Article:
Those of you who have followed me the past year know how the rest of the story goes. I started walking, and then I began running slowly on the treadmill. I got over the fear of the gym and added weights to my workout. I hit the yoga mat and did some DDPYoga. I swam laps. I posted on Facebook (a lot).
Soon the weather warmed and the outdoors called. I ran on the high school track. I ran through town. I ran on trails. I ran on the beach. Although I sometimes took Jimi the Wonder Dood with me, usually this was time to myself. I started seeing the wonder in nature- in leaves and waves and birds. I talked to God. He talked back in rustling leaves and wind on my face. He talked to me through “cheers” when friends “liked” my runs on Facebook.
It wasn’t quick or easy. I still had days when sadness pressed on my heart and made it difficult to do anything that wasn’t absolutely necessary. Slowly, though, I returned to the land of the living. I stopped just going through the motions. I devoted more time to getting my soul back in order through prayer, meditation and lots and lots of sweat.
The popular adage says that when life hands you lemons, make lemonade. I’m making lemonade and trying to give it away. One year ago I really didn’t care if I lived or died. One year ago, I thought that nobody cared. One year ago I couldn’t have dreamed how wonderful life is today.
I still take those pills. I take another for my thyroid and one for my blood pressure. It’s part of my daily routine. The pills didn’t fix me. I had to do that myself with a lot of help from God and my friends and family. I still run. I still get sad once in a while. It’s no longer overwhelming.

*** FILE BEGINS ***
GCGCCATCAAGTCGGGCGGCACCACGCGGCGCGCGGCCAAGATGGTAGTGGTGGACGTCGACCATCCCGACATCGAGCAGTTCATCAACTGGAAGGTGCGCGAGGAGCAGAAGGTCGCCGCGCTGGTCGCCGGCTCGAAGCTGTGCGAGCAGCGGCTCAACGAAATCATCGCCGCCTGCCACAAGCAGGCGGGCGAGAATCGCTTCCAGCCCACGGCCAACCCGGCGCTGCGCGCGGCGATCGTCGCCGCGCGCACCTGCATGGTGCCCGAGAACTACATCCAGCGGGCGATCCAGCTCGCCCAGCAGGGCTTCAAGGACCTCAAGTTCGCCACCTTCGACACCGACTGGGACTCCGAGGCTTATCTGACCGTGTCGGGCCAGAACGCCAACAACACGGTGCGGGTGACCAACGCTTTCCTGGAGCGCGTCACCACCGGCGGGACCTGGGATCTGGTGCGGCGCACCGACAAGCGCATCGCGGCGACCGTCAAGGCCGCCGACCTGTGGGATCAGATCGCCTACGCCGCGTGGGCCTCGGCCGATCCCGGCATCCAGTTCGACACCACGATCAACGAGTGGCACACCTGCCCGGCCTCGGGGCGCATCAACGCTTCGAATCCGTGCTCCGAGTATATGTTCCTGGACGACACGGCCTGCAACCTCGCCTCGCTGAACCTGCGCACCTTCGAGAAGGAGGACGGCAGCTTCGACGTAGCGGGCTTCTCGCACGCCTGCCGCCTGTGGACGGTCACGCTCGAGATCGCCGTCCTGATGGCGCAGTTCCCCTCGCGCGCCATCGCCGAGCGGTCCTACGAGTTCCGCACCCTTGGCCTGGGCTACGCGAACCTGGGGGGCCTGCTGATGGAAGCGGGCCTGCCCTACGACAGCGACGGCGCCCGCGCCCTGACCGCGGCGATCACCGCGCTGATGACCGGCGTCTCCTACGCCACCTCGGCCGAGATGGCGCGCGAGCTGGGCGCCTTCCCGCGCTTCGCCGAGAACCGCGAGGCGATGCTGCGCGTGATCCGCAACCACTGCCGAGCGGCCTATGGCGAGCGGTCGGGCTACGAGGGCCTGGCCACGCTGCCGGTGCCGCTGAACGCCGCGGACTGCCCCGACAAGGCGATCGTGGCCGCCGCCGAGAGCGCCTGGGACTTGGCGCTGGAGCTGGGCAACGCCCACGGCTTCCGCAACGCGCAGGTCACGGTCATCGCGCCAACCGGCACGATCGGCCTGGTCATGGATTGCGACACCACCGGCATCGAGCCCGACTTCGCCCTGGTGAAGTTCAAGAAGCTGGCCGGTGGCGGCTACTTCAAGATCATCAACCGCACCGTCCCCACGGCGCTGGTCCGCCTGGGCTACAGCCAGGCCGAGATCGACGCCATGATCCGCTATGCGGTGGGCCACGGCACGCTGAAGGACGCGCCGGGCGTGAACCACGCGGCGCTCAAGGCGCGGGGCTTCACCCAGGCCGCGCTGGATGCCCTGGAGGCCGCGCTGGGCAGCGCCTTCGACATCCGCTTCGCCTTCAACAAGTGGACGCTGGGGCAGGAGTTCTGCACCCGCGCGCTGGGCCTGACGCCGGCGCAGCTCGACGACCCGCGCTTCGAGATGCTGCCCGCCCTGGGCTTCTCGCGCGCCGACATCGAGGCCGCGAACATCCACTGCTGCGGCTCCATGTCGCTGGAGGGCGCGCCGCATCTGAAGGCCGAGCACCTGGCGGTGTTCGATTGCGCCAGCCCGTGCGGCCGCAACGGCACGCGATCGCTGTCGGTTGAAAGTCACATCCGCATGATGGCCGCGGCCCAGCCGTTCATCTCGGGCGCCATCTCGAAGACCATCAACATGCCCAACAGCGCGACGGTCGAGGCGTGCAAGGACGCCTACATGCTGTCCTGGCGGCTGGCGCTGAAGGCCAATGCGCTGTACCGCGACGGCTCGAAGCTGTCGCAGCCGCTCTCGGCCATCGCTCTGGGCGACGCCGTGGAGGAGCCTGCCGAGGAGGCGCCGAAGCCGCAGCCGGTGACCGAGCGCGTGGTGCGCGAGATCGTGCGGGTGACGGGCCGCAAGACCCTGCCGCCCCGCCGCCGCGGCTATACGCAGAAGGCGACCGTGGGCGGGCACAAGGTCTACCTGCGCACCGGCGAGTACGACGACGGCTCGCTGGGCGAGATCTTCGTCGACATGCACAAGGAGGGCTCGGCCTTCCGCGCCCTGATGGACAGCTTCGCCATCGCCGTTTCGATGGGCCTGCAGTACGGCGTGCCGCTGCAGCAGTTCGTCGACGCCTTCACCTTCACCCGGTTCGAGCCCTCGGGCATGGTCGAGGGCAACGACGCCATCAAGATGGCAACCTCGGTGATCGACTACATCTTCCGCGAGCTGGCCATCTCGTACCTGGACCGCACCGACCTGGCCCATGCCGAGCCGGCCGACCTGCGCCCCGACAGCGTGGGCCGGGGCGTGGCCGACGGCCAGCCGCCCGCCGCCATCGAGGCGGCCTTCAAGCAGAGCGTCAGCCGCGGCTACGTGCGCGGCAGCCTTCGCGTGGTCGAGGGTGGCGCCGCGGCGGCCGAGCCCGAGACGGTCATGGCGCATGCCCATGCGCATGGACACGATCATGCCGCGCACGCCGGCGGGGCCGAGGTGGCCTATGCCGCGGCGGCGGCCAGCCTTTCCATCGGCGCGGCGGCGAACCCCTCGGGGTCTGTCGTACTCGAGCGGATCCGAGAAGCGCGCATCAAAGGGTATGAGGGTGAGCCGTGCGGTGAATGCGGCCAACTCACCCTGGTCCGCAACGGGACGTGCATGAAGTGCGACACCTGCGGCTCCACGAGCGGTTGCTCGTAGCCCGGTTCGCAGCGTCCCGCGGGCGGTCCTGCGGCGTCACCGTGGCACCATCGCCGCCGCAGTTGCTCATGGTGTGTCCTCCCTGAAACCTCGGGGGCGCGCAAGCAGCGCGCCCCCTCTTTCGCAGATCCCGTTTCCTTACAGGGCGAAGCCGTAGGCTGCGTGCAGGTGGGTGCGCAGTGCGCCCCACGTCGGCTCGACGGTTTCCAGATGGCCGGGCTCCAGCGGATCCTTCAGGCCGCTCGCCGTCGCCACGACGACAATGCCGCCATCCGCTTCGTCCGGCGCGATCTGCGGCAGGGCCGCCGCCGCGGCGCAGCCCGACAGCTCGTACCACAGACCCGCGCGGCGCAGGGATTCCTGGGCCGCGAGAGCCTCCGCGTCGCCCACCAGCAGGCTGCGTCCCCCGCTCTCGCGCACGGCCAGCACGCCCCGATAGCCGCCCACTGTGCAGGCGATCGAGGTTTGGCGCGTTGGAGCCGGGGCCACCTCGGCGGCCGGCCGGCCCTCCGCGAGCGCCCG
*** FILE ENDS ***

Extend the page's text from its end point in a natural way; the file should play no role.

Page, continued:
I’m a little frightened to post this, but I feel it is necessary. It’s scary to admit that you struggle with depression. I worry that it could hurt me professionally. I fear that people will think less of me if they know that I have problems just like anyone else. I believe that we need to move beyond the stigma that mental health issues hold. I believe that if people in pain knew how many people suffer with them, people would be more inclined to seek help before it becomes easier to think about dying than to think about living.
Writing this blog post is me making lemonade. It’s not the “koolaid,” if it’s not your thing – move on.
I don’t believe that God tests us like Job in the Old Testament, but I do think that he gives us opportunities to understand and help others when we face trials. I think that he gives us the grace to move through our challenges if we ask. I think that when we are taught lessons paid for with blood, sweat and tears, it is only right to share the lessons that we have learned.
Please don’t give up. Don’t passively wait for your vices and problems to kill you. If you are depressed, there is hope. Medicine is not shameful. Therapy is not shameful.
Don’t be afraid to ask for help. Don’t be afraid of failure. Don’t be afraid of judgment. Never, ever give up.
Today, I celebrate the life I have been given. I am excited to see what the next 365 days holds. I am a work in progress. Next year you will see another brand new me. I can’t wait.
To those of you who have “liked,” “commented,” or “shared” my writing in the past, thank you for encouraging me. To those of you who are new to this page, welcome. Thank you for giving me an opportunity to share with you.
Today, I am celebrating life. Welcome to the party.